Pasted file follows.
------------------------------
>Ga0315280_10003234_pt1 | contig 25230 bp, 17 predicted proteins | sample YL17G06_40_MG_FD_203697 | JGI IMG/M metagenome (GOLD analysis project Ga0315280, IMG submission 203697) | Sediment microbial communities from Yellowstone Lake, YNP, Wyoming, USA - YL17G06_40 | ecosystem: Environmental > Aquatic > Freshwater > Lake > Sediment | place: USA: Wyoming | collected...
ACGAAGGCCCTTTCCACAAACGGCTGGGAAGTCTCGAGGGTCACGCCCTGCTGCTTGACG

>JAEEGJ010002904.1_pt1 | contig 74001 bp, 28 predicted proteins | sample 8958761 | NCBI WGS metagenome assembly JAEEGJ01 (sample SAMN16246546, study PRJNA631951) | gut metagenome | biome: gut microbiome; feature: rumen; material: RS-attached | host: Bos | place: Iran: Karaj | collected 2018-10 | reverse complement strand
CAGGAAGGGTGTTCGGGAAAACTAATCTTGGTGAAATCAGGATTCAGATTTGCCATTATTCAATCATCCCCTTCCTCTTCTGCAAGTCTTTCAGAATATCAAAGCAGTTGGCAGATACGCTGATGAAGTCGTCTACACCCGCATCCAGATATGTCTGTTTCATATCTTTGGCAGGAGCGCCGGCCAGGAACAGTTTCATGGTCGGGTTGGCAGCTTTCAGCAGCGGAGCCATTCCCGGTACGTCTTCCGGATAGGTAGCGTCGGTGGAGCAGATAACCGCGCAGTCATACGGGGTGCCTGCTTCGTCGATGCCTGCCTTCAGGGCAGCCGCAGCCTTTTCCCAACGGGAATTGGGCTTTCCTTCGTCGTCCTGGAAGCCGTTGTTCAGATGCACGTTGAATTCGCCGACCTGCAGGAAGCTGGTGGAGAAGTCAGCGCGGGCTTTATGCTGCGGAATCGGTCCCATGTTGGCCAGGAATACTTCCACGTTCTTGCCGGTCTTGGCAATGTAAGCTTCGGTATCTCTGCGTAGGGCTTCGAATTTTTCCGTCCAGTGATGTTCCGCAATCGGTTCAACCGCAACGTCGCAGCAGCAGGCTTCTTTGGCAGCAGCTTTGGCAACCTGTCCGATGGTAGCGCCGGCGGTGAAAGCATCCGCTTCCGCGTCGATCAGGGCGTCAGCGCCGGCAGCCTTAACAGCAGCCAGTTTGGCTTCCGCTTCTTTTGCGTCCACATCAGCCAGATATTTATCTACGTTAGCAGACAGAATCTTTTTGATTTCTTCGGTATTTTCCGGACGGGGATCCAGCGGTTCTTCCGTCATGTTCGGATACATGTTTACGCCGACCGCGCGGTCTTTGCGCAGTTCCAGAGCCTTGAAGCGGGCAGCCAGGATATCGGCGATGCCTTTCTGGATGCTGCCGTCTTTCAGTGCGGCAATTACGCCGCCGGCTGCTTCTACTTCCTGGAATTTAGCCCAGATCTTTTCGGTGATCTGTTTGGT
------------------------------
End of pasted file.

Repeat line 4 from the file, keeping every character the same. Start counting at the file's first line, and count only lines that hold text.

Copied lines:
CAGGAAGGGTGTTCGGGAAAACTAATCTTGGTGAAATCAGGATTCAGATTTGCCATTATTCAATCATCCCCTTCCTCTTCTGCAAGTCTTTCAGAATATCAAAGCAGTTGGCAGATACGCTGATGAAGTCGTCTACACCCGCATCCAGATATGTCTGTTTCATATCTTTGGCAGGAGCGCCGGCCAGGAACAGTTTCATGGTCGGGTTGGCAGCTTTCAGCAGCGGAGCCATTCCCGGTACGTCTTCCGGATAGGTAGCGTCGGTGGAGCAGATAACCGCGCAGTCATACGGGGTGCCTGCTTCGTCGATGCCTGCCTTCAGGGCAGCCGCAGCCTTTTCCCAACGGGAATTGGGCTTTCCTTCGTCGTCCTGGAAGCCGTTGTTCAGATGCACGTTGAATTCGCCGACCTGCAGGAAGCTGGTGGAGAAGTCAGCGCGGGCTTTATGCTGCGGAATCGGTCCCATGTTGGCCAGGAATACTTCCACGTTCTTGCCGGTCTTGGCAATGTAAGCTTCGGTATCTCTGCGTAGGGCTTCGAATTTTTCCGTCCAGTGATGTTCCGCAATCGGTTCAACCGCAACGTCGCAGCAGCAGGCTTCTTTGGCAGCAGCTTTGGCAACCTGTCCGATGGTAGCGCCGGCGGTGAAAGCATCCGCTTCCGCGTCGATCAGGGCGTCAGCGCCGGCAGCCTTAACAGCAGCCAGTTTGGCTTCCGCTTCTTTTGCGTCCACATCAGCCAGATATTTATCTACGTTAGCAGACAGAATCTTTTTGATTTCTTCGGTATTTTCCGGACGGGGATCCAGCGGTTCTTCCGTCATGTTCGGATACATGTTTACGCCGACCGCGCGGTCTTTGCGCAGTTCCAGAGCCTTGAAGCGGGCAGCCAGGATATCGGCGATGCCTTTCTGGATGCTGCCGTCTTTCAGTGCGGCAATTACGCCGCCGGCTGCTTCTACTTCCTGGAATTTAGCCCAGATCTTTTCGGTGATCTGTTTGGT